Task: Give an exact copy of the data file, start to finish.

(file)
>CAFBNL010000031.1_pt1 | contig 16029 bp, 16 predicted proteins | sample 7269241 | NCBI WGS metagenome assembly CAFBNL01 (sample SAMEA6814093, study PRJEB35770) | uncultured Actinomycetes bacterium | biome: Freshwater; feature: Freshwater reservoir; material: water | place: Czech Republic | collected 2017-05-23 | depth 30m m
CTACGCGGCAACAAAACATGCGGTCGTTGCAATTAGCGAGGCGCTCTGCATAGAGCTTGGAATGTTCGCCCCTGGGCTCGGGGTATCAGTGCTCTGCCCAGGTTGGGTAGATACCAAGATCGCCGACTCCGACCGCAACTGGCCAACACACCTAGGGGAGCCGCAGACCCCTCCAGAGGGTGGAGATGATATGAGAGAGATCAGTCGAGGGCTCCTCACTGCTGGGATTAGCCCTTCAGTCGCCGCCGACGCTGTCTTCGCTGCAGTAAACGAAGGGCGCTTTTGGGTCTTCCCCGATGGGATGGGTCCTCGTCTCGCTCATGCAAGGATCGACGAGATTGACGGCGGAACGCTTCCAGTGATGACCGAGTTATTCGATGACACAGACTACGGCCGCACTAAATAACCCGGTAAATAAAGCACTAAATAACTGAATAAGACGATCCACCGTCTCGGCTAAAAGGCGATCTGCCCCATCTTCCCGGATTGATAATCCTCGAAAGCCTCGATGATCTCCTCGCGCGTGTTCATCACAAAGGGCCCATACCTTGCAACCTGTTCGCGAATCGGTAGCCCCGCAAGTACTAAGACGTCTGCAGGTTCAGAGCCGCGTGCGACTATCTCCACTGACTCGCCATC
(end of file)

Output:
>CAFBNL010000031.1_pt1 | contig 16029 bp, 16 predicted proteins | sample 7269241 | NCBI WGS metagenome assembly CAFBNL01 (sample SAMEA6814093, study PRJEB35770) | uncultured Actinomycetes bacterium | biome: Freshwater; feature: Freshwater reservoir; material: water | place: Czech Republic | collected 2017-05-23 | depth 30m m
CTACGCGGCAACAAAACATGCGGTCGTTGCAATTAGCGAGGCGCTCTGCATAGAGCTTGGAATGTTCGCCCCTGGGCTCGGGGTATCAGTGCTCTGCCCAGGTTGGGTAGATACCAAGATCGCCGACTCCGACCGCAACTGGCCAACACACCTAGGGGAGCCGCAGACCCCTCCAGAGGGTGGAGATGATATGAGAGAGATCAGTCGAGGGCTCCTCACTGCTGGGATTAGCCCTTCAGTCGCCGCCGACGCTGTCTTCGCTGCAGTAAACGAAGGGCGCTTTTGGGTCTTCCCCGATGGGATGGGTCCTCGTCTCGCTCATGCAAGGATCGACGAGATTGACGGCGGAACGCTTCCAGTGATGACCGAGTTATTCGATGACACAGACTACGGCCGCACTAAATAACCCGGTAAATAAAGCACTAAATAACTGAATAAGACGATCCACCGTCTCGGCTAAAAGGCGATCTGCCCCATCTTCCCGGATTGATAATCCTCGAAAGCCTCGATGATCTCCTCGCGCGTGTTCATCACAAAGGGCCCATACCTTGCAACCTGTTCGCGAATCGGTAGCCCCGCAAGTACTAAGACGTCTGCAGGTTCAGAGCCGCGTGCGACTATCTCCACTGACTCGCCATC